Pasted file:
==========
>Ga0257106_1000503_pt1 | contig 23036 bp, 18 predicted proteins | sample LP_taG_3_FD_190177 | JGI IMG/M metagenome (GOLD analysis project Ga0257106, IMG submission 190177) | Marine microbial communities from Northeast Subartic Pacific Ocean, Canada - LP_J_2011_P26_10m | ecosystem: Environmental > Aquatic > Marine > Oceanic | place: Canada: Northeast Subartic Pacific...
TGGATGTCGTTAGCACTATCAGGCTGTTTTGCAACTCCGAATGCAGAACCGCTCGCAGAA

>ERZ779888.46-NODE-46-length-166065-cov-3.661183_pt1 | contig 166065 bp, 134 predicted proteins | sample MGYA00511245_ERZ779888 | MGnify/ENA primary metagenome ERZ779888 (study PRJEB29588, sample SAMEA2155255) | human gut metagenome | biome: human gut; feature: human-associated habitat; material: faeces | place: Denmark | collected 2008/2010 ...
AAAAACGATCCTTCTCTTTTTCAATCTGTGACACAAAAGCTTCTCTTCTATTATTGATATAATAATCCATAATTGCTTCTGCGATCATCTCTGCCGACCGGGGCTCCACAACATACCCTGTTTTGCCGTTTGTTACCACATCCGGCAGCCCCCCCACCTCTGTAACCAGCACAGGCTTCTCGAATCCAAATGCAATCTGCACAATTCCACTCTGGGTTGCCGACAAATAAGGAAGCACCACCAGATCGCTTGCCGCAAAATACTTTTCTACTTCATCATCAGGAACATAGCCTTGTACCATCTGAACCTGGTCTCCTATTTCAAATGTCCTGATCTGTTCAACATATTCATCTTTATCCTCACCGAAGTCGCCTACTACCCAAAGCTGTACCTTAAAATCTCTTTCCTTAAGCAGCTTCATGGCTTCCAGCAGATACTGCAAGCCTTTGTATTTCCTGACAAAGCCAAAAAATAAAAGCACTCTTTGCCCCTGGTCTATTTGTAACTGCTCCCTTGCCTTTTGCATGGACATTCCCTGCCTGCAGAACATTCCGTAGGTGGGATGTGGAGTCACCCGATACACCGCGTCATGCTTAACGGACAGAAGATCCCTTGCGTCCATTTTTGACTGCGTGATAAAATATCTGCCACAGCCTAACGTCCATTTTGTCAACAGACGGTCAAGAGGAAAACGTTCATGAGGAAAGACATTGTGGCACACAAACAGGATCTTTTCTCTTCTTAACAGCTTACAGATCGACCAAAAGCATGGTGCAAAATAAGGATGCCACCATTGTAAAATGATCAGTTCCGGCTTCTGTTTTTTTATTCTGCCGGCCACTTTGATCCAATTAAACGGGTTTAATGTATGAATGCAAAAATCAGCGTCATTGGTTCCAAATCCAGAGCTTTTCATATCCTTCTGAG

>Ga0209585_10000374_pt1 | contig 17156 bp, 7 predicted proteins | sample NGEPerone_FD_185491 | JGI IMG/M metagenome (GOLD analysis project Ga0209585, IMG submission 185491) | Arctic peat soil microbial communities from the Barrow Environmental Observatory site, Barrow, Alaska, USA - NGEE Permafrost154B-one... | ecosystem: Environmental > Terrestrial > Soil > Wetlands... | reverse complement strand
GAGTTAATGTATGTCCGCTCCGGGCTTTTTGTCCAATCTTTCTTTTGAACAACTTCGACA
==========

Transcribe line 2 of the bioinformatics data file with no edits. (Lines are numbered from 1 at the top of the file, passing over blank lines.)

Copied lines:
TGGATGTCGTTAGCACTATCAGGCTGTTTTGCAACTCCGAATGCAGAACCGCTCGCAGAA